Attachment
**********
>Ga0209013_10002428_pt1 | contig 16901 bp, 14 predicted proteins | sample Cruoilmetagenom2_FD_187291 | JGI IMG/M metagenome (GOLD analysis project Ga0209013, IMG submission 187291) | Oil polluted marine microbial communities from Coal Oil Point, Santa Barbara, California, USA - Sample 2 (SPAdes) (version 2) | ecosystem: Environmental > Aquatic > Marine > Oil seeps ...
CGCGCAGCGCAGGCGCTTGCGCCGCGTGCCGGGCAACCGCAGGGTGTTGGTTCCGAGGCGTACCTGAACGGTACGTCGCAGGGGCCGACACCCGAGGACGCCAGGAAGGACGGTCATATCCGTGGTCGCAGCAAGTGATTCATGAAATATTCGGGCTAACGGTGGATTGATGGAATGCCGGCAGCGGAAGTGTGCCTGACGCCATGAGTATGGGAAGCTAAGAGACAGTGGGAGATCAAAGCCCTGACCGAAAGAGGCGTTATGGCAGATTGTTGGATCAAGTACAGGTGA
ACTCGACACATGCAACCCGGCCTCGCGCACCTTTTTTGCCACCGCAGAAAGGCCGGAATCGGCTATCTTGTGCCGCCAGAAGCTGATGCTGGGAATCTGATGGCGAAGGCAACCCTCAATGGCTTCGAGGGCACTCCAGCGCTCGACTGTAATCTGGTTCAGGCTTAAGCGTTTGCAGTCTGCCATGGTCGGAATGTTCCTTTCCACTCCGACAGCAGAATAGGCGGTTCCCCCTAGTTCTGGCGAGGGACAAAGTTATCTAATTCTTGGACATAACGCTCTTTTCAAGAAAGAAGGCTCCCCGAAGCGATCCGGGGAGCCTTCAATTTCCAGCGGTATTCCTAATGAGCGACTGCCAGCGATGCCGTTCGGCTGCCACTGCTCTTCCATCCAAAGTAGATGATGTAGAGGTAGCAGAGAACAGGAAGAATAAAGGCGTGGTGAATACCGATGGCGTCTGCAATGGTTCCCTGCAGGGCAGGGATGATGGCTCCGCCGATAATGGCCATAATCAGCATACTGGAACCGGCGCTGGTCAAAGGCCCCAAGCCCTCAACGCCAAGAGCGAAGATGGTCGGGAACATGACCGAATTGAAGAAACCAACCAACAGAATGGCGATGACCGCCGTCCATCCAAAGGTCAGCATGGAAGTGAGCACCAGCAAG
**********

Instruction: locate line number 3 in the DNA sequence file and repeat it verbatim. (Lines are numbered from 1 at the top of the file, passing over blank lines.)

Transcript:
ACTCGACACATGCAACCCGGCCTCGCGCACCTTTTTTGCCACCGCAGAAAGGCCGGAATCGGCTATCTTGTGCCGCCAGAAGCTGATGCTGGGAATCTGATGGCGAAGGCAACCCTCAATGGCTTCGAGGGCACTCCAGCGCTCGACTGTAATCTGGTTCAGGCTTAAGCGTTTGCAGTCTGCCATGGTCGGAATGTTCCTTTCCACTCCGACAGCAGAATAGGCGGTTCCCCCTAGTTCTGGCGAGGGACAAAGTTATCTAATTCTTGGACATAACGCTCTTTTCAAGAAAGAAGGCTCCCCGAAGCGATCCGGGGAGCCTTCAATTTCCAGCGGTATTCCTAATGAGCGACTGCCAGCGATGCCGTTCGGCTGCCACTGCTCTTCCATCCAAAGTAGATGATGTAGAGGTAGCAGAGAACAGGAAGAATAAAGGCGTGGTGAATACCGATGGCGTCTGCAATGGTTCCCTGCAGGGCAGGGATGATGGCTCCGCCGATAATGGCCATAATCAGCATACTGGAACCGGCGCTGGTCAAAGGCCCCAAGCCCTCAACGCCAAGAGCGAAGATGGTCGGGAACATGACCGAATTGAAGAAACCAACCAACAGAATGGCGATGACCGCCGTCCATCCAAAGGTCAGCATGGAAGTGAGCACCAGCAAG